Acoustic periodicity is an important factor for discriminating consonant and dissonant intervals. While previous studies have found that the periodicity of musical intervals is temporally encoded by neural phase locking throughout the auditory system, how the nonlinearities of the auditory pathway influence the encoding of periodicity and how this effect is related to sensory consonance has been underexplored. By measuring human auditory brainstem responses (ABRs) to four diotically presented musical intervals with increasing degrees of dissonance, this study seeks to explicate how the subcortical auditory system transforms the neural representation of acoustic periodicity for consonant versus dissonant intervals. ABRs faithfully reflect neural activity in the brainstem synchronized to the stimulus while also capturing nonlinear aspects of auditory processing. Results show that for the most dissonant interval, which has a less periodic stimulus waveform than the most consonant interval, the aperiodicity of the stimulus is intensified in the subcortical response. The decreased periodicity of dissonant intervals is related to a larger number of nonlinearities (i.e., distortion products) in the response spectrum. Our findings suggest that the auditory system transforms the periodicity of dissonant intervals resulting in consonant and dissonant intervals becoming more distinct in the neural code than if they were to be processed by a linear auditory system.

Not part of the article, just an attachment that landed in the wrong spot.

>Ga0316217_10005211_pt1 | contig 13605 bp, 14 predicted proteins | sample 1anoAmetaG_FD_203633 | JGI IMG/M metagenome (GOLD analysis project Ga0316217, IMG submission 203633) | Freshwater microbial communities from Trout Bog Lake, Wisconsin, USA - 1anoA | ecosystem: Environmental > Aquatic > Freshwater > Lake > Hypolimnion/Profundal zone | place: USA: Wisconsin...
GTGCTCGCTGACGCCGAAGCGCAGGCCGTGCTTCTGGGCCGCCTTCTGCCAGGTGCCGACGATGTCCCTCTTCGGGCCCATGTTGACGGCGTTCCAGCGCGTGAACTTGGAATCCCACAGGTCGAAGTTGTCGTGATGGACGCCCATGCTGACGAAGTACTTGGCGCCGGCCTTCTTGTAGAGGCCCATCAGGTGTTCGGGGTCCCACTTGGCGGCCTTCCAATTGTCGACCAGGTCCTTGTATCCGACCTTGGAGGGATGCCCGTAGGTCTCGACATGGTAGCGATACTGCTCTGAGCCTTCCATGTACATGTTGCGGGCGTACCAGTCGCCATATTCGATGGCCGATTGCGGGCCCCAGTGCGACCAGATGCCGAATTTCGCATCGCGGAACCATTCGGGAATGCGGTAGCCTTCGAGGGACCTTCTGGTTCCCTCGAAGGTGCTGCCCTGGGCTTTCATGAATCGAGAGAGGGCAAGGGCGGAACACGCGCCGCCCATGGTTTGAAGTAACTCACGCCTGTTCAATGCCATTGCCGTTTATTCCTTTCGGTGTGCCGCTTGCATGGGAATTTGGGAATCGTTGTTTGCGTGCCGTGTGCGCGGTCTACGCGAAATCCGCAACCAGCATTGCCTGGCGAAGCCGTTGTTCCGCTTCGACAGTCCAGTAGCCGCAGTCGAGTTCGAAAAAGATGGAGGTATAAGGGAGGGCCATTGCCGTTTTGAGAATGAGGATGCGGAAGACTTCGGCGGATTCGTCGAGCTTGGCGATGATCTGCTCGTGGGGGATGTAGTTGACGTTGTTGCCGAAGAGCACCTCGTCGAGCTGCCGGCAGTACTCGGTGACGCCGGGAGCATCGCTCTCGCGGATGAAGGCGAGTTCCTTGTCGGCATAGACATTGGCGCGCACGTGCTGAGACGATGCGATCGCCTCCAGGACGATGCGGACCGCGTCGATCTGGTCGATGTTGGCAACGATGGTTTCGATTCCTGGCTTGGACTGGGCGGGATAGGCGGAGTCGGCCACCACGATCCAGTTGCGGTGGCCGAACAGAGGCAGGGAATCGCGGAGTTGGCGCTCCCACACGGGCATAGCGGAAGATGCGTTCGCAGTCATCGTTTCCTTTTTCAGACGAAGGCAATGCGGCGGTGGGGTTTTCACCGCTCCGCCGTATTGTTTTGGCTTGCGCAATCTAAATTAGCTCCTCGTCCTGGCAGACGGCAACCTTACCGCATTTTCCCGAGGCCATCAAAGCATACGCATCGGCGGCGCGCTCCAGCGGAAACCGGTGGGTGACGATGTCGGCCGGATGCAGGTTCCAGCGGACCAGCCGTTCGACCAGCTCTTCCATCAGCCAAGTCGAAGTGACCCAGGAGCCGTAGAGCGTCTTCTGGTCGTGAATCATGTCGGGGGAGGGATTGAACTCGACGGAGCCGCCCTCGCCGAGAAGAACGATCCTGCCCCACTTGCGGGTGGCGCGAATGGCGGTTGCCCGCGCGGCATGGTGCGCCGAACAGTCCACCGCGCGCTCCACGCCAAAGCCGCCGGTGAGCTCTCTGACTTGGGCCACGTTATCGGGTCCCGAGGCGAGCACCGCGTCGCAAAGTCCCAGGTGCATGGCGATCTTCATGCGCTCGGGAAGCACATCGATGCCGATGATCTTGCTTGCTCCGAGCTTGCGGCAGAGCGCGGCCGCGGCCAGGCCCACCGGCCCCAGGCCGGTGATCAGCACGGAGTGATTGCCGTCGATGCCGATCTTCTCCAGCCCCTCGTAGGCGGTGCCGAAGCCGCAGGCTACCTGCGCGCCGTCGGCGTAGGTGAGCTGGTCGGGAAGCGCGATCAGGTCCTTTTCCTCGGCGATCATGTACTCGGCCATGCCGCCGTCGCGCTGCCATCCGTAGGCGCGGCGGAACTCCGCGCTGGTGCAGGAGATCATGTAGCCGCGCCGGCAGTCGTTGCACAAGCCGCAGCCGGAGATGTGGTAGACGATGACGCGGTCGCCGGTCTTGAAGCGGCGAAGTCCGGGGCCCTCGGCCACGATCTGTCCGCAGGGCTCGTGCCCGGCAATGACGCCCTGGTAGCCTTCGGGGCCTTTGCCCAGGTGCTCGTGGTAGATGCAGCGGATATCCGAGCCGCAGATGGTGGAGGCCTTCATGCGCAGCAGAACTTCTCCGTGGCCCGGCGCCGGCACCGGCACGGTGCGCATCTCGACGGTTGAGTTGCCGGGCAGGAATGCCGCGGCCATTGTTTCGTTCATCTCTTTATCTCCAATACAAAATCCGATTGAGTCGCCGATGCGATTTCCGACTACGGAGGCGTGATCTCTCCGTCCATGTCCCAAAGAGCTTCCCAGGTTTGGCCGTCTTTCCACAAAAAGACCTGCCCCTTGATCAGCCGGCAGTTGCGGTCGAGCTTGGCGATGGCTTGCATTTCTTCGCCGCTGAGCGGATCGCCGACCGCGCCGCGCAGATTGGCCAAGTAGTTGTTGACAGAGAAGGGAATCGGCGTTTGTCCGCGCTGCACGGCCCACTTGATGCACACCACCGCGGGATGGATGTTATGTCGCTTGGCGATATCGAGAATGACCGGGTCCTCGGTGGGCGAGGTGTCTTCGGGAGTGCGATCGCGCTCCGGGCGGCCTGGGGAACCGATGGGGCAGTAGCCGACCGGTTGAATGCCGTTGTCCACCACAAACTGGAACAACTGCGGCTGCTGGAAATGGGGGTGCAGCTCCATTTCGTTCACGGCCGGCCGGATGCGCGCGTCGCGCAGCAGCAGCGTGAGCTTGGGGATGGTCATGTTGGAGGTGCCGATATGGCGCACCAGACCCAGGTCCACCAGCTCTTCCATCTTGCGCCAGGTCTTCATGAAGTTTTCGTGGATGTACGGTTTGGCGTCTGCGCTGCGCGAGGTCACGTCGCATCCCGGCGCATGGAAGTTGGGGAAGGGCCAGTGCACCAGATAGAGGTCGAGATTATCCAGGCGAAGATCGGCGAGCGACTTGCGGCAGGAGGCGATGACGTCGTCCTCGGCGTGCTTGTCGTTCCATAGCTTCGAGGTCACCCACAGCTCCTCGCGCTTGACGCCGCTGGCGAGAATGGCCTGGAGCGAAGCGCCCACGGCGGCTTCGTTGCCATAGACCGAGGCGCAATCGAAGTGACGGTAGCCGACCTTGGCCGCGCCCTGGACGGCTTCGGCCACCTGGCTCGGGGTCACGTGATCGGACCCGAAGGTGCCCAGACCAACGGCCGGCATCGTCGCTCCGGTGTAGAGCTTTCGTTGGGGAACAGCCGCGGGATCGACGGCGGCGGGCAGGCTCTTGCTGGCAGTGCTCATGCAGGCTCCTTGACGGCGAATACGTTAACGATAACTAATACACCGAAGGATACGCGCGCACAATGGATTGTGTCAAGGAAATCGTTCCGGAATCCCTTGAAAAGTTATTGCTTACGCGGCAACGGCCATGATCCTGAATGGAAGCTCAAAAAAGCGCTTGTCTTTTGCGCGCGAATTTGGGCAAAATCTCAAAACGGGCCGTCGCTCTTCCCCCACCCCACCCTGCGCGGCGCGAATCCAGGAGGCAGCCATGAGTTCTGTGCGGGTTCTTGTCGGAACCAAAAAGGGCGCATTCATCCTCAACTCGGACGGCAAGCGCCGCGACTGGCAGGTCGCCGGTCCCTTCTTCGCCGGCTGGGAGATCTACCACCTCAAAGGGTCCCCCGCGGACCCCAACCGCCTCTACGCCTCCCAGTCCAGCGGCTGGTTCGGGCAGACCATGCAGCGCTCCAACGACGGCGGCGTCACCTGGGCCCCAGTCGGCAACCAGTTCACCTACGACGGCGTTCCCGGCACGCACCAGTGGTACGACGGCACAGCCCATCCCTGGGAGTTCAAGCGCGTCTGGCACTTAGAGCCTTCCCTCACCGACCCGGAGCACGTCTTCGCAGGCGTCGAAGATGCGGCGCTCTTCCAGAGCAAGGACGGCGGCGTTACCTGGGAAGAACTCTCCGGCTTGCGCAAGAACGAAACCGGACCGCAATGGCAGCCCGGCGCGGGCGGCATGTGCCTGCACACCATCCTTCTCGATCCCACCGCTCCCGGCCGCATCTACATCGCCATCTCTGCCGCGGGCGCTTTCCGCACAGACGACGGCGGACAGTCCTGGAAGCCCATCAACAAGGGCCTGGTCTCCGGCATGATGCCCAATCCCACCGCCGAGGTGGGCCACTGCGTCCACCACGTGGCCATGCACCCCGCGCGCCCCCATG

Studying similarities and differences between speech and song provides an opportunity to examine music's role in human culture. Forty participants divided into groups of musicians and nonmusicians spoke and sang lyrics to two familiar songs. The spectral structures of speech and song were analyzed using a statistical analysis of frequency ratios. Results showed that speech and song have similar spectral structures, with song having more energy present at frequency ratios corresponding to those ratios associated with the 12-tone scale. This difference may be attributed to greater fundamental frequency variability in speech, and was not affected by musical experience.Higher levels of musical experience were associated with decreased energy at frequency ratios not corresponding to the 12-tone scale in both speech and song. Thus, musicians may invoke multisensory (auditory/vocal-motor) mechanisms to fine-tune their vocal production to more closely align their speaking and singing voices according to their vast music listening experience.